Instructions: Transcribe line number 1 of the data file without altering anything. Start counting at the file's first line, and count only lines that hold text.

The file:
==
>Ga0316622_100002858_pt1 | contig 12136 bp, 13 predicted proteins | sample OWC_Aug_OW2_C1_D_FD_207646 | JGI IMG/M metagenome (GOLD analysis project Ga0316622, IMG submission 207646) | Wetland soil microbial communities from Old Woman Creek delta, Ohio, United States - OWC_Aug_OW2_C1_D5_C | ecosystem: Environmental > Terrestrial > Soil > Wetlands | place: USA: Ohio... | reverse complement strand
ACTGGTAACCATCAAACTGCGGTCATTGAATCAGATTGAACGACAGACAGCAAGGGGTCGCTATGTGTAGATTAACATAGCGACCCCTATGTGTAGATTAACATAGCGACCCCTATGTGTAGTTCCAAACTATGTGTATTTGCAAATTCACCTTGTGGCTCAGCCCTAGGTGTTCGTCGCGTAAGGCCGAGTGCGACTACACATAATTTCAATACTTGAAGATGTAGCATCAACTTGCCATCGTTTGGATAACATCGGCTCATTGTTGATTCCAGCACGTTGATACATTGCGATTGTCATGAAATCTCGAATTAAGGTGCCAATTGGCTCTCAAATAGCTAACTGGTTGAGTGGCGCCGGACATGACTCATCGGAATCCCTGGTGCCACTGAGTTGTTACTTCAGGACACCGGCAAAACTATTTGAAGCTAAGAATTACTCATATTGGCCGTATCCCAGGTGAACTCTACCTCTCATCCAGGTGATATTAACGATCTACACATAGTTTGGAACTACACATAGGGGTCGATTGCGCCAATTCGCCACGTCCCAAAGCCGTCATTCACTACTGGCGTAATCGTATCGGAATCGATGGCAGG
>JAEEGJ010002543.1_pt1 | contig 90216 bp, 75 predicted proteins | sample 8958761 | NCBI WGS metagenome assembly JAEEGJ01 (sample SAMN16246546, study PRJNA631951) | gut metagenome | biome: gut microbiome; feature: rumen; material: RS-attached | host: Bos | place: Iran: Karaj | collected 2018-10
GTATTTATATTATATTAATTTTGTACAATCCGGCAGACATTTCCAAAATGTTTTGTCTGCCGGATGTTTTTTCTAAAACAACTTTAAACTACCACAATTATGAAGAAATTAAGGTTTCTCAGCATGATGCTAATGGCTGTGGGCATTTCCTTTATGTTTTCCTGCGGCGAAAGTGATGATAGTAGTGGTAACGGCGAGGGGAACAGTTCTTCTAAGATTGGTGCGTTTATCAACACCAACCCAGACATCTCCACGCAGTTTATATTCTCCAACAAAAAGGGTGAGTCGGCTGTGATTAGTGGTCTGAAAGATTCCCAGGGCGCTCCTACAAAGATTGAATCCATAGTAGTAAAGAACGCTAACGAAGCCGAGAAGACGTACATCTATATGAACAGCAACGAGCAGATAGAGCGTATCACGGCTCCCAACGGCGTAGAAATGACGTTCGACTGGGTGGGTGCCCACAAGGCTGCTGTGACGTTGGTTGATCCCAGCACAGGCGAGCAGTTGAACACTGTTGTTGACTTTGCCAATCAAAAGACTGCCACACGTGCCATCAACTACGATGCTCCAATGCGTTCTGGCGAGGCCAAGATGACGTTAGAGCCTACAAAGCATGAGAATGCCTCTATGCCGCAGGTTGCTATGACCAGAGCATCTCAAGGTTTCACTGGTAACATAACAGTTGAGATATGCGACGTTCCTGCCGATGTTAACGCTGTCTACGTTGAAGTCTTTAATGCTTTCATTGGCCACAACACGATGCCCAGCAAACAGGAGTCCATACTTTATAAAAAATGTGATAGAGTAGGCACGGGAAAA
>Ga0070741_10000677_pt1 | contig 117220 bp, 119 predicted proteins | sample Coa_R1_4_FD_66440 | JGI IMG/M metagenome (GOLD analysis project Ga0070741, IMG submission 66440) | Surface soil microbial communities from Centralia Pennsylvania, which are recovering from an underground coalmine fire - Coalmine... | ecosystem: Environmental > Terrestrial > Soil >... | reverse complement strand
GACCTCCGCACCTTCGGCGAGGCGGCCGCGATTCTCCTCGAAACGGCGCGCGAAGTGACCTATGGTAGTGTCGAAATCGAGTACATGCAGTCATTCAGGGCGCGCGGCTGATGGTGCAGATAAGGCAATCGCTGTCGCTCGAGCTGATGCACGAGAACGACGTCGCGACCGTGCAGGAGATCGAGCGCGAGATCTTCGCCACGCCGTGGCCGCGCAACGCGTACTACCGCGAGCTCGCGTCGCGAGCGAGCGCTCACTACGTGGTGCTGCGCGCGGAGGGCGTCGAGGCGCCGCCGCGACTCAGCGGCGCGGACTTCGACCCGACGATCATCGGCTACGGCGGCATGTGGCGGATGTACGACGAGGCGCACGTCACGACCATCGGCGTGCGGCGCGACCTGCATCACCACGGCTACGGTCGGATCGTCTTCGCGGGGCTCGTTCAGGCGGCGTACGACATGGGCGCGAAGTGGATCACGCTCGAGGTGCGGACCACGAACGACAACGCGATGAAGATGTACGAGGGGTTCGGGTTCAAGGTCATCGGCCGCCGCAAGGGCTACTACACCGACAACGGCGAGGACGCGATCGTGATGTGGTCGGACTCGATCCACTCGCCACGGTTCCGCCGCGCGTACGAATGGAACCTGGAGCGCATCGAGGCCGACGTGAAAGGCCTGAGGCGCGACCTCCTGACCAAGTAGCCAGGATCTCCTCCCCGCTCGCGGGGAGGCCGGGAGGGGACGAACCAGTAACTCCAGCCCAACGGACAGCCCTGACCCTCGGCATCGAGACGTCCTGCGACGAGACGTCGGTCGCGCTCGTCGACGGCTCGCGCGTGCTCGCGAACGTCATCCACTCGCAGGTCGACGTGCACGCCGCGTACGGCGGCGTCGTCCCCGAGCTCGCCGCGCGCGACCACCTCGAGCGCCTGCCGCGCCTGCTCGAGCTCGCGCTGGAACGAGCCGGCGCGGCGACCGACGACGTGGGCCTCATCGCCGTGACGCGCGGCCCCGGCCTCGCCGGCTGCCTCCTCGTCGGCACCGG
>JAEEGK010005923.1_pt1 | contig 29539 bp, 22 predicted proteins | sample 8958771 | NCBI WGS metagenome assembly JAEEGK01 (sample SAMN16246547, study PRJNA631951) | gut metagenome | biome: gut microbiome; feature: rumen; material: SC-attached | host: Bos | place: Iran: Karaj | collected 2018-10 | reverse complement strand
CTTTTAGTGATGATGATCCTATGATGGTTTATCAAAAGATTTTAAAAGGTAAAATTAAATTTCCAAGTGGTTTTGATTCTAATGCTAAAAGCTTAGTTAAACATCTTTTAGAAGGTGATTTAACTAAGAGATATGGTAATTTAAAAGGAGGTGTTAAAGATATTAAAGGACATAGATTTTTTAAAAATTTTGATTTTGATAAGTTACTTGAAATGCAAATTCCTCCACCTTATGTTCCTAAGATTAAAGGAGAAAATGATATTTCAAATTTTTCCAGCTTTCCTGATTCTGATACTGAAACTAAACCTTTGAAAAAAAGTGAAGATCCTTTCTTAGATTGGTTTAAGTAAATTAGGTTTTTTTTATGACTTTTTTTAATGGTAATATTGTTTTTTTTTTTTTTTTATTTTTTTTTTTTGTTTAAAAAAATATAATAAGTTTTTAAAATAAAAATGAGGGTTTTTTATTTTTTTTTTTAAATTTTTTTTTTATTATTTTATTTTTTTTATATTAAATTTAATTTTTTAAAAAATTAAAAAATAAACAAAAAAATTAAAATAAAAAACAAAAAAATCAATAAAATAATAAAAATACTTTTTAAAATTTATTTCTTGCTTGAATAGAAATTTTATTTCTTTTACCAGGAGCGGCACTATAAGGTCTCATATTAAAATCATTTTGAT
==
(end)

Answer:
>Ga0316622_100002858_pt1 | contig 12136 bp, 13 predicted proteins | sample OWC_Aug_OW2_C1_D_FD_207646 | JGI IMG/M metagenome (GOLD analysis project Ga0316622, IMG submission 207646) | Wetland soil microbial communities from Old Woman Creek delta, Ohio, United States - OWC_Aug_OW2_C1_D5_C | ecosystem: Environmental > Terrestrial > Soil > Wetlands | place: USA: Ohio... | reverse complement strand